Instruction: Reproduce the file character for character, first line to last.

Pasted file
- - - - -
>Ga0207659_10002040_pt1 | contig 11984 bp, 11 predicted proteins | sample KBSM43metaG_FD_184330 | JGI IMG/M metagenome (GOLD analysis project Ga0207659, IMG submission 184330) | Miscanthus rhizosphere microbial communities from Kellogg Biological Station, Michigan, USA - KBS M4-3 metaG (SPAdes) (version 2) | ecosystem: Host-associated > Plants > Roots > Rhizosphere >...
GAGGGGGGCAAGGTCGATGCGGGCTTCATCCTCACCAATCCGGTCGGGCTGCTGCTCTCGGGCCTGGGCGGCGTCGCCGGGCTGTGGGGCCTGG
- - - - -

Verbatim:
>Ga0207659_10002040_pt1 | contig 11984 bp, 11 predicted proteins | sample KBSM43metaG_FD_184330 | JGI IMG/M metagenome (GOLD analysis project Ga0207659, IMG submission 184330) | Miscanthus rhizosphere microbial communities from Kellogg Biological Station, Michigan, USA - KBS M4-3 metaG (SPAdes) (version 2) | ecosystem: Host-associated > Plants > Roots > Rhizosphere >...
GAGGGGGGCAAGGTCGATGCGGGCTTCATCCTCACCAATCCGGTCGGGCTGCTGCTCTCGGGCCTGGGCGGCGTCGCCGGGCTGTGGGGCCTGG